In 1932, the École française d’Extrême-Orient published in Hanoi a text called the An Nam chí nguyên/Annan zhiyuan 安南志原. This publication contained an introductory study by Émile Gaspardone in which he attributed this work to a seventeenth century Chinese scholar-official by the name of Gao Xiongzheng 高熊徵, and tried to explain it’s incomprehensible title (The Source of the Treatise on Annan?).


This book has been in libraries in Western countries since that time, but I’ve seen very few scholars cite it. I know that I have seen John Whitmore and Li Tana both cite it, but I can’t recall having seen any other scholars working in Western countries use this work (there probably have been one or two others, but not many).

The same applies to Vietnamese scholars. Although several manuscript editions of this text exist in Vietnam, I think the only scholar I’ve seen cite it is Tạ Chí Đại Trường, but I’m not sure if he came across it while he was in Vietnam or after he went overseas (and again, there must be other people who have cited it, but not many).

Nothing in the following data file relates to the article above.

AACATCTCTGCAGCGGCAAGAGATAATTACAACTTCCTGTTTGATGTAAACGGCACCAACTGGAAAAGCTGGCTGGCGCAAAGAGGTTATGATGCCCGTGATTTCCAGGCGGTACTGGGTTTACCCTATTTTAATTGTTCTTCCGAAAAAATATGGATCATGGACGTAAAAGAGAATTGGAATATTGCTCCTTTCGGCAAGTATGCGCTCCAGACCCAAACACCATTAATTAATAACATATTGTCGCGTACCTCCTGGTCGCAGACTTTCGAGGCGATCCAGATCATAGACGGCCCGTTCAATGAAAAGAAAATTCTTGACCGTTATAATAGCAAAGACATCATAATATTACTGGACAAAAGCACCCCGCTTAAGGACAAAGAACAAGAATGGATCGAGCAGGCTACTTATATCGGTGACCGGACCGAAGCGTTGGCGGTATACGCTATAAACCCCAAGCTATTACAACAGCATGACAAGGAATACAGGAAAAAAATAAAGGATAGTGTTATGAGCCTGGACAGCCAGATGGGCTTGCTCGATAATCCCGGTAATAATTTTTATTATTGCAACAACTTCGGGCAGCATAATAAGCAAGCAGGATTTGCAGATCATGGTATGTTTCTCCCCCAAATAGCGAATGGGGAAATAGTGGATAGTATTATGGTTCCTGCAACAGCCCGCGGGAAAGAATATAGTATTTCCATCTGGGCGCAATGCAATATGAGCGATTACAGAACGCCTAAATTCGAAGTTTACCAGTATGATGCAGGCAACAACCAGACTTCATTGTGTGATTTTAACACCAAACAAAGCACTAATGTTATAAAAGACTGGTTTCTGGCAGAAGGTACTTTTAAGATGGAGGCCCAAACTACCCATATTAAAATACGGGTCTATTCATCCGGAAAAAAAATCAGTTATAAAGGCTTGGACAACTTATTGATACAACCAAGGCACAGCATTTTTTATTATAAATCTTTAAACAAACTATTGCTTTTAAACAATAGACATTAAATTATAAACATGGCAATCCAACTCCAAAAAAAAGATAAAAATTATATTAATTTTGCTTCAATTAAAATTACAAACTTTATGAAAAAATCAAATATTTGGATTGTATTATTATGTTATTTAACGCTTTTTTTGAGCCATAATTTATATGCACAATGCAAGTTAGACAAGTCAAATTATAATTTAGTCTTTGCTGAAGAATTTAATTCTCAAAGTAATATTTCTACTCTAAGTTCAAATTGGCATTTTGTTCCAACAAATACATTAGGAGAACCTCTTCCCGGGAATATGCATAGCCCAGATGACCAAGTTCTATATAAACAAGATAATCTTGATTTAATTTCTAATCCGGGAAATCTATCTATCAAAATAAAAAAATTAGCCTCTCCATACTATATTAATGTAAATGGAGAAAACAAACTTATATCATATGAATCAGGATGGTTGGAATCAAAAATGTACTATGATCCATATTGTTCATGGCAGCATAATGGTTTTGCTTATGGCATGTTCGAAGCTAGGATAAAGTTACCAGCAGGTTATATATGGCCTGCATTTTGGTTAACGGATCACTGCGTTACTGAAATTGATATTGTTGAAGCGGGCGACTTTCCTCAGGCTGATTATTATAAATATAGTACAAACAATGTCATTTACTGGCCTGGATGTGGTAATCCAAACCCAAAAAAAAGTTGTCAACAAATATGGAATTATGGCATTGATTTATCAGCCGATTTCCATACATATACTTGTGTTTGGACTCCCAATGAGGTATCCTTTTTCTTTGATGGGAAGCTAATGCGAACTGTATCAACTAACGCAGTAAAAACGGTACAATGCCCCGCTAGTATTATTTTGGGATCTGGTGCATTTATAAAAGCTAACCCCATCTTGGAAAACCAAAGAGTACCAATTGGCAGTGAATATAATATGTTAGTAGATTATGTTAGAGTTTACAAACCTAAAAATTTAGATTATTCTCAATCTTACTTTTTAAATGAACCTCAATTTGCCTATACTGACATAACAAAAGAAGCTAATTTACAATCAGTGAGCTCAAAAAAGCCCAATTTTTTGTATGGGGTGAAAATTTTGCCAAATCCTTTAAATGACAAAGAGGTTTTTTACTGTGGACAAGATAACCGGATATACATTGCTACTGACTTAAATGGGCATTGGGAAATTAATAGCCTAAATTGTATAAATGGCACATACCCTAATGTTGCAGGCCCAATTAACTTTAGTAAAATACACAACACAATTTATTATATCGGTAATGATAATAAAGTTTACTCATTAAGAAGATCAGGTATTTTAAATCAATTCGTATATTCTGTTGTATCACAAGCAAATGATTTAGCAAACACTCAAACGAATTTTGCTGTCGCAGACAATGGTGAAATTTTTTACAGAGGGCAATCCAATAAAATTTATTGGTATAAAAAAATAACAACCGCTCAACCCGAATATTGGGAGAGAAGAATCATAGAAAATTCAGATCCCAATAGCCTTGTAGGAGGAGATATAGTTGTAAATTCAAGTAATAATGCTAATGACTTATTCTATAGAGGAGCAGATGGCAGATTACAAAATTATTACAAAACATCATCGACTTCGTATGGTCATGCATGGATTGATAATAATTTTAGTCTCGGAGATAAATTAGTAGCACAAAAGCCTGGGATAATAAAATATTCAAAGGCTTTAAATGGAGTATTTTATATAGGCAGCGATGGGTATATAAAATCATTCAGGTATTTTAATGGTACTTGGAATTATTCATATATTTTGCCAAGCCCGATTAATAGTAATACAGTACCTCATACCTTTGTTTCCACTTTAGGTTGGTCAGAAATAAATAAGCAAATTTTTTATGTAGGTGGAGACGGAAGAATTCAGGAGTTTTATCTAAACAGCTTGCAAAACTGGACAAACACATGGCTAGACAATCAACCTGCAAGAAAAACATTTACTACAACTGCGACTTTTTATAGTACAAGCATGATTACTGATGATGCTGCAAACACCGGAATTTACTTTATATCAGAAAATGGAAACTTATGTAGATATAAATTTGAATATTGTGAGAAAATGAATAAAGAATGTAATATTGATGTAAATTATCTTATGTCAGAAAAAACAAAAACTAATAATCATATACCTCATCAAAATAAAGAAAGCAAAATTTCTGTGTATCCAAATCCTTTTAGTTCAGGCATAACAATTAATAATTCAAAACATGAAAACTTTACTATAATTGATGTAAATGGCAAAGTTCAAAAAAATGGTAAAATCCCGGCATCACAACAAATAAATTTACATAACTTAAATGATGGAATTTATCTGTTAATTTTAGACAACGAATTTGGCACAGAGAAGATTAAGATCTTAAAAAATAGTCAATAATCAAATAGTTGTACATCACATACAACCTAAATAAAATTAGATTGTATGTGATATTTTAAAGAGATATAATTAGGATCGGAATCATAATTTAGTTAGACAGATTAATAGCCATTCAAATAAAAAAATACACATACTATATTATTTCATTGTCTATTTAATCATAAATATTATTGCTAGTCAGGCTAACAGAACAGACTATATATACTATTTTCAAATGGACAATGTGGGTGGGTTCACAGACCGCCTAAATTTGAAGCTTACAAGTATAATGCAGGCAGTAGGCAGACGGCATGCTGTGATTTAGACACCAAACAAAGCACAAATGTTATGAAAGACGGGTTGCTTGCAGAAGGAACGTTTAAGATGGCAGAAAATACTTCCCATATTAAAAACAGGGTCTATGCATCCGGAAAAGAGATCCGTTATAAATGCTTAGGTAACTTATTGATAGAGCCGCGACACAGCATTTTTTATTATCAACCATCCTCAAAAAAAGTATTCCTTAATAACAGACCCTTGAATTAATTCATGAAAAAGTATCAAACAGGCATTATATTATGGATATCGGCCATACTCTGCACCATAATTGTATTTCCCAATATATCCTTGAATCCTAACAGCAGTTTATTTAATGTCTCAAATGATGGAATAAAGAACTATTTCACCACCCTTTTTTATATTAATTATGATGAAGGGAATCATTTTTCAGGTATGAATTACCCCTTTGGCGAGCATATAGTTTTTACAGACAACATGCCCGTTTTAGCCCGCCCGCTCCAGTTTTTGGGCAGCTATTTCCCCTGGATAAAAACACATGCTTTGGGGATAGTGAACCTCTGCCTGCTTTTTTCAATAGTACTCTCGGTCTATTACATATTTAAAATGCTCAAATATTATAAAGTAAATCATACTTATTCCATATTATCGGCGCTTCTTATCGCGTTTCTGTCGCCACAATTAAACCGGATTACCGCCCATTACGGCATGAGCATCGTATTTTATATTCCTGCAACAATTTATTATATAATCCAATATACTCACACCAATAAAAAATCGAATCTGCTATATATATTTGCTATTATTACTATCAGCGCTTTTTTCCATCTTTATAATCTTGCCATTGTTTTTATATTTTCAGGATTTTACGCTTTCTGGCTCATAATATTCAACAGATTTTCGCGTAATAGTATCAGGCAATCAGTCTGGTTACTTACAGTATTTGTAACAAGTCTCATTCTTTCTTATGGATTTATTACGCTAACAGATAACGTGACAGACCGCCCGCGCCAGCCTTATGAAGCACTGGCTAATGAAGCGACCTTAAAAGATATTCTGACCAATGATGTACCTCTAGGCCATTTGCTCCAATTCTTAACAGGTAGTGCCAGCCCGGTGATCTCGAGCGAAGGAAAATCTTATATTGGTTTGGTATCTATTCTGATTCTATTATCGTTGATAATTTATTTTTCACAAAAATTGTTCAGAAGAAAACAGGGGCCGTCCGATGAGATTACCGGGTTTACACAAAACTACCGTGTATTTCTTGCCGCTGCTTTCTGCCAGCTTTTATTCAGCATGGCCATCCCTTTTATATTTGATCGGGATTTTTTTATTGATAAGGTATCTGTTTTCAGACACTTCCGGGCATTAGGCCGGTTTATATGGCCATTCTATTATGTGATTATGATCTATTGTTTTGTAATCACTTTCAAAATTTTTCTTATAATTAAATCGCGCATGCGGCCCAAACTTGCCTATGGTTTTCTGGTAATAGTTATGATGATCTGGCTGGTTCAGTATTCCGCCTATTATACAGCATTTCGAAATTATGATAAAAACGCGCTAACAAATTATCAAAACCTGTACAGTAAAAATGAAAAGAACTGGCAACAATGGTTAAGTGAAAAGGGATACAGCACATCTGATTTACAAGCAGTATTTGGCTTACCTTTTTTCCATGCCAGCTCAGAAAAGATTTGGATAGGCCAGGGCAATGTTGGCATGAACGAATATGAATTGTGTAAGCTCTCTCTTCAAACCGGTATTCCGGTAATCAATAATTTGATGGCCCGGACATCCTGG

Also, as far as I know, this text has never been translated into modern Vietnamese, even though it is one of the earliest texts we have concerning Vietnamese history.

I once asked someone why that is the case, and that person’s response was that “It is because it’s Chinese. . .”


In 1992, Zhang Xiumin 張秀民 published an essay on this text in which he argued that it is a combination of two texts: the Annan zhi jiyao 安南志既要 [Summary of the Treatise on Annan] by Gao Xiongzheng and the Jiaozhi zongzhi 交阯縂志 [Comprehensive Gazetteer of Jiaozhi].

According to Zhang Xiumin, the Jiaozhi zongzhi is a local gazetteer (difang zhi 地方誌) that was compiled in the early fifteenth century during the Ming occupation. As such, this is an extremely important text as it contains some of the earliest information recorded about that region.

Vietnamese scholars are skeptical of information about the region that was preserved in “China.” They suspect that this information was altered for political purposes.

Personally I find such suspicions to be very difficult to document, and also difficult to believe. Meanwhile, one of the most valuable texts for understanding Vietnamese history remains un-read, un-researched, and un-translated year after year after year.

For those who read Chinese, I’ve attached Zhang Xiumin’s essay below.

Zhang Xiumin